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Did Texas dodge a bullet?


jsharr
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Cat 4 hurricane comes ashore.  1 death due to a house fire so far.  Not too much damage on the coast.  Some tornado damage.  Only time will tell if the rainfall causes the flooding predicted, but for now, I am cautiously optimistic that we got really lucky.

It is sort of fun to watch the weatherheads trying to find damage to show us.  

Still have not seen much of what Port Aransas looks like.  Hope it is not too bad, as that is our go to place on the Texas Gulf Coast.

 

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Rockport got flattened. 

We have a little project going on in Gregory. It's kinda nestled between Corpus and Rockport. We'll prolly have to shut it down for a coupla weeks. Between general storm cleanup and lack of lodging, it might be even longer. 

The 6' deep Guadalupe is supposed to crest @ 30'. Bad news for Cuero (where I was most of '15) and Victoria. 

When Houston gets more than 1/2" of rain, everything floods. Dunno what's going to happen there. 

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1 minute ago, Wilbur said:

 poor Houston.

And it is nowhere close to being over.  :(

We had what I thought was a really bad rainfall of 13 inches over several hours one time.  Not anything compared to what these people are going through.  I'd rather have the wind (if not life threatening) than the rain any day.  The rain and the flooding will do huge damage to the people and property of SE Texas.  Very sad.   

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1 hour ago, Airehead said:

Anyone have an update on Montgomery.  She know longer can text or is saving the battery.  SHe has some very special horses in her care which I know she is worried about but we are worried about her.

Looks kike they have received about 10" of rain so far, and it is raining now.  Big question is whether she lives on higher ground, as the rivers, streams, and bayous are going over their banks.

http://forecast.weather.gov/MapClick.php?lat=30.3886&lon=-95.6963#.WaLY_FGQyos

There were some pretty scary 911 calls reported on tv from the Houston area this morning.  One lady indicated the sun was shining when they awoke, and within a few hours water was waist deep in her garage, where she was staying with her dogs and some disabled relatives.  They are warning folks not to go into their attics without tools to break through to the roof.  I was there during Carla, but this one appears much worse.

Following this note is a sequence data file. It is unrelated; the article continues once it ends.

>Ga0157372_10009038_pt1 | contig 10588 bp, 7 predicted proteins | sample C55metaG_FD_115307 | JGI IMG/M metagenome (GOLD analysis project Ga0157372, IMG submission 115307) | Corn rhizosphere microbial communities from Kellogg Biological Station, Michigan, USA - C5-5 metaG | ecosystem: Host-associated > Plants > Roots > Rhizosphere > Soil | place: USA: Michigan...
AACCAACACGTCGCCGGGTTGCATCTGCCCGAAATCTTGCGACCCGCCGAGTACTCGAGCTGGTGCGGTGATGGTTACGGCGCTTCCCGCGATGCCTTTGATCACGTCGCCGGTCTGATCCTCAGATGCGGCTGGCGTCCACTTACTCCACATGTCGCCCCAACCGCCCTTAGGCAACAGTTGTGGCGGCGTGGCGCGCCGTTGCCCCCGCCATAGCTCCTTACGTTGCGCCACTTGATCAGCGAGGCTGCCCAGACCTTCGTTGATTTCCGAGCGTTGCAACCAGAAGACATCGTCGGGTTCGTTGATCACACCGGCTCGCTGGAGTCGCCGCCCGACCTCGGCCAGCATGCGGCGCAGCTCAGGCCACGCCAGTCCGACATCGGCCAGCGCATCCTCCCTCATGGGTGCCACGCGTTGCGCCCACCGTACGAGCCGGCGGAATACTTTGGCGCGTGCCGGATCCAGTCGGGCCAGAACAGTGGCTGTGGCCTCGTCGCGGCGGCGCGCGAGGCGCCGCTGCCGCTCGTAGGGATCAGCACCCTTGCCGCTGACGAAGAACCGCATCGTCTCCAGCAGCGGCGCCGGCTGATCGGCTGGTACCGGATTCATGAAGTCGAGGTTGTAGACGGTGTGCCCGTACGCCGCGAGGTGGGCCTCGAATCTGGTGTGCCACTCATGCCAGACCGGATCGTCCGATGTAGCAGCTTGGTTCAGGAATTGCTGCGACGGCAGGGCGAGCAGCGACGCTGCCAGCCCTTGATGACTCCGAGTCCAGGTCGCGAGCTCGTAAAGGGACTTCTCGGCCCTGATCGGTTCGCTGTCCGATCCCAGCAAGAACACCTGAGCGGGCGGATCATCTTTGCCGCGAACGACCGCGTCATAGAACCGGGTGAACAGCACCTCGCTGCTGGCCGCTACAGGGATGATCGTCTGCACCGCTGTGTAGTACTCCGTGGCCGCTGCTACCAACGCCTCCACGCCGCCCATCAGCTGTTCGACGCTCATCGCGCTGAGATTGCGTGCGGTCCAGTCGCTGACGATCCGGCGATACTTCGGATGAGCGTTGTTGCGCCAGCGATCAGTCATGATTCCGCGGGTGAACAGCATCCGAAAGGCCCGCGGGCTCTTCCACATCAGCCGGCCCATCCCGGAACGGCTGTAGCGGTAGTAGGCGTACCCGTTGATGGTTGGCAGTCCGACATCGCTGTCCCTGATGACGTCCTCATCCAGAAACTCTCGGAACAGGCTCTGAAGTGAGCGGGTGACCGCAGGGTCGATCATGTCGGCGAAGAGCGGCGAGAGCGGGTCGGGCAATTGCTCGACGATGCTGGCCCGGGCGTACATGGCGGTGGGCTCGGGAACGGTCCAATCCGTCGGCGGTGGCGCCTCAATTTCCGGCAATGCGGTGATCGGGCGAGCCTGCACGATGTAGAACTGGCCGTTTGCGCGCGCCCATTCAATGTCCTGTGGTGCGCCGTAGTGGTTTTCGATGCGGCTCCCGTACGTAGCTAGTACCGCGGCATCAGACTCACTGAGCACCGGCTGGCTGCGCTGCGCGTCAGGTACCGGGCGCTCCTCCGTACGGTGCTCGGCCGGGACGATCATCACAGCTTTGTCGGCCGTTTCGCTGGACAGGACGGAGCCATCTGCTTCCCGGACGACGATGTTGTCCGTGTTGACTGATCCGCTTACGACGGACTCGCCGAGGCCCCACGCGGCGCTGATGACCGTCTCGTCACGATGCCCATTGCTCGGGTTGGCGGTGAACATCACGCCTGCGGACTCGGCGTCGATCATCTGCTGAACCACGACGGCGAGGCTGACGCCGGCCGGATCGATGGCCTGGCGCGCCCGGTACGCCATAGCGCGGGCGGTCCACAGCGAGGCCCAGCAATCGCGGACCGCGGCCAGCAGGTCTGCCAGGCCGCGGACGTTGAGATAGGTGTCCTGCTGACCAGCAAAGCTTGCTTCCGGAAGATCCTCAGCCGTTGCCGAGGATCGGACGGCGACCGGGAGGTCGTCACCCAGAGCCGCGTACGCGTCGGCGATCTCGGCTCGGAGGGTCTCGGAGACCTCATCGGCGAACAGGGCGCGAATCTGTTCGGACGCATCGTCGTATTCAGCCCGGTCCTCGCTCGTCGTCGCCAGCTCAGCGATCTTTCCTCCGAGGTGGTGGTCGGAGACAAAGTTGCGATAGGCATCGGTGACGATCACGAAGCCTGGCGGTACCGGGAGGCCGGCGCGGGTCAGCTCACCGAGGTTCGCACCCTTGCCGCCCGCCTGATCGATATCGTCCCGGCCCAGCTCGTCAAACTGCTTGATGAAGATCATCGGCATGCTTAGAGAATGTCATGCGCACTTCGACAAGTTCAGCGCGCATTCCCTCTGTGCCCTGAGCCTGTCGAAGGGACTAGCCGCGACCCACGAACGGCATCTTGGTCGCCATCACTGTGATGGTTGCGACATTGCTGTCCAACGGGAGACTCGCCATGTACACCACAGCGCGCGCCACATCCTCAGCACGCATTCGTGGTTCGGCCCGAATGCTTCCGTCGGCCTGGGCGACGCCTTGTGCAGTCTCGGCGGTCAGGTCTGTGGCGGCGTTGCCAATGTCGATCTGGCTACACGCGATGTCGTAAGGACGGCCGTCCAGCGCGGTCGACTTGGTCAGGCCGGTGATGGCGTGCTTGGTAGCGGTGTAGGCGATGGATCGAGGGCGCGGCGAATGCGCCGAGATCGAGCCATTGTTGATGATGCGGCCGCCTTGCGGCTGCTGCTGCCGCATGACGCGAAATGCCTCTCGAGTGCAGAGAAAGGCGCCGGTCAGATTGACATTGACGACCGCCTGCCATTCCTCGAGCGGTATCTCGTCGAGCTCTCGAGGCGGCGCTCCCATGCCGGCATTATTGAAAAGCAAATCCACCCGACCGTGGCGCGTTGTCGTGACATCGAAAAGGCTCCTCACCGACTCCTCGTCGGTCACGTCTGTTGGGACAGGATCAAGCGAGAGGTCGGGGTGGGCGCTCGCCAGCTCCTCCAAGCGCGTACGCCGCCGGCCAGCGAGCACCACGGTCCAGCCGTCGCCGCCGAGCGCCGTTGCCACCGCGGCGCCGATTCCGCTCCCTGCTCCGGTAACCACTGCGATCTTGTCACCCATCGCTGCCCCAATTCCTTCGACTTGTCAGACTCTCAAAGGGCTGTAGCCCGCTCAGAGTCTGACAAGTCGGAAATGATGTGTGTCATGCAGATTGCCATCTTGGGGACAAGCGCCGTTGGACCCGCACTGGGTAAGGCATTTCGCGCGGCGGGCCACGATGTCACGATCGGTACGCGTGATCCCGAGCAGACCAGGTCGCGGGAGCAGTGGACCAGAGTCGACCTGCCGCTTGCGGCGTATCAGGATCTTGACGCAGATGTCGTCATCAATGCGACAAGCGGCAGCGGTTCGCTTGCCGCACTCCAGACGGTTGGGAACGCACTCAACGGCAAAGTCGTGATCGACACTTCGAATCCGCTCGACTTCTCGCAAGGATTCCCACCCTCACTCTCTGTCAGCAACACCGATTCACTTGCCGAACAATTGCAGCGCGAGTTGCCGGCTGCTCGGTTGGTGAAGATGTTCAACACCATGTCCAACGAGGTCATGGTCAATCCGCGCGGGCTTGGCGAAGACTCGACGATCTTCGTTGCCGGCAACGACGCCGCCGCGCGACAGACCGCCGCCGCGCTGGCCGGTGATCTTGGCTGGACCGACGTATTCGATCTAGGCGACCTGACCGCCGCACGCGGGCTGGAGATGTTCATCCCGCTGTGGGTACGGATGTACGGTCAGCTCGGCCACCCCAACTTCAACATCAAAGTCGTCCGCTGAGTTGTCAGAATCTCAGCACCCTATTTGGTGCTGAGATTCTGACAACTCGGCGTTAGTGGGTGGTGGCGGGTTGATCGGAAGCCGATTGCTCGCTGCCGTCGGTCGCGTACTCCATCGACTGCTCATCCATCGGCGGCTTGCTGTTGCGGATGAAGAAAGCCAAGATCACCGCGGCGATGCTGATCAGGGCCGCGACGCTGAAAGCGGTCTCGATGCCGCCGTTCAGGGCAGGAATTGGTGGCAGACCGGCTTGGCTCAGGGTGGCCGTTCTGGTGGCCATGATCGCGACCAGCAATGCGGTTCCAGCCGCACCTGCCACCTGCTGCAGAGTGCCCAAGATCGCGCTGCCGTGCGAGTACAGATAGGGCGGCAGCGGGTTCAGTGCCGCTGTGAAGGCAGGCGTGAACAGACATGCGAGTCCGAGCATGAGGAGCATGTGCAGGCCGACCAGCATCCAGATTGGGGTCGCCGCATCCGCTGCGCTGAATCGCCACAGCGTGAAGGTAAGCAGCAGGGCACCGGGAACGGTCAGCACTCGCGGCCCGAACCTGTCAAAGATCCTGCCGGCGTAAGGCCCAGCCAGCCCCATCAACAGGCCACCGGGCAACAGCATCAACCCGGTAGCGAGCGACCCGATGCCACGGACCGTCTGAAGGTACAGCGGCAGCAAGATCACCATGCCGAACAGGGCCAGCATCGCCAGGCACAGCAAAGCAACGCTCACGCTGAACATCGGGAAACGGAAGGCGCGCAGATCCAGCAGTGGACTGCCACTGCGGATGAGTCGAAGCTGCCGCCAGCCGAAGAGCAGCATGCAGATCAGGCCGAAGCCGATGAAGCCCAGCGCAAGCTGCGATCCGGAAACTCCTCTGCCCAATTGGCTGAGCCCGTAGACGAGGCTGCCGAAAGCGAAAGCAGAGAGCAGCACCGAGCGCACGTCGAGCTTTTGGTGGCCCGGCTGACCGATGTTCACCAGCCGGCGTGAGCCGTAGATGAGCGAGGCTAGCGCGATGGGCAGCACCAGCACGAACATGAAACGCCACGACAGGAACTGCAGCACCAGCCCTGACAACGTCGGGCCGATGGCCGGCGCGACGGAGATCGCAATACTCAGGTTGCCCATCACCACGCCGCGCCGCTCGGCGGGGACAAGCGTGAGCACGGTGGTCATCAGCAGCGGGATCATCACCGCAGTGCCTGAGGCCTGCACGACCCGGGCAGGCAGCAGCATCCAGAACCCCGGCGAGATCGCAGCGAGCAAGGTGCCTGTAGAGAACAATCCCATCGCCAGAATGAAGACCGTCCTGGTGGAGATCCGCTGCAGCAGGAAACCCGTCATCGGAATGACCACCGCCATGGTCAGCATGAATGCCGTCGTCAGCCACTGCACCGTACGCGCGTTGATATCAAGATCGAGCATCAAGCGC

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1 minute ago, Kirby said:

We get those every time it rains a lot.  Water covers mounds, fireants turn into islands.  

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On 8/27/2017 at 1:51 PM, Road Runner said:

So now I am hearing the news media looking for government officials that they can blame for the flooding and all the people having to be rescued. 

Except the governor said to evacuate & the mayor said not to. Now the dumb-ass mayor says "well, we didn't know how much it was going to rain." :blink:

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Here's one of the bad parts. The rain is winding down, but the stress on the levees is ratcheting up. One breached today south of Houston, and one West of Houston can't contain any more water, so it is having uncontrolled releases, and it could fail also. It's pretty dire.

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2 hours ago, Wilbur said:

Has anyone blamed .. you know.. agent orange yet?

I'm sure some have but Even Trump doesn't make rain.

 

The biggest blame I've seen so far on the political forums is for Texas congress critters that voted down Sandy relief money and who are now clamoring for help, please help.

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3 hours ago, Wilbur said:

How do you evacuate that many people in that short a time?  unpossible. 

Not to mention the uncertainty of exactly which areas will get flooded.  They could have evacuated people from one area only to have the area they just went to get flooded.  It's just not possible to evacuate every area that could flood and move all those people to places that absolutely can't flood.

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40 minutes ago, Kzoo said:

In my experience, it's always the lowest areas that flood first.

 

42 minutes ago, Reverend_Maynard said:

Not to mention the uncertainty of exactly which areas will get flooded.  They could have evacuated people from one area only to have the area they just went to get flooded.  It's just not possible to evacuate every area that could flood and move all those people to places that absolutely can't flood.

That's a good point. The hurricane landed just north of Corpus, about 200 miles from Houston. The models seemed to pinpoint areas South and West of Houston to be in the biggest bullseye, in relatively unpopulated areas, while Houston was still in line for major flooding.

People in Houston remember Hurricane Rita which hit a couple weeks after Katrina. Houston evacuated en masse, but didn't get the Hurricane. The evacuation experience made current Houstonians very reluctant to consider a mass evacuation: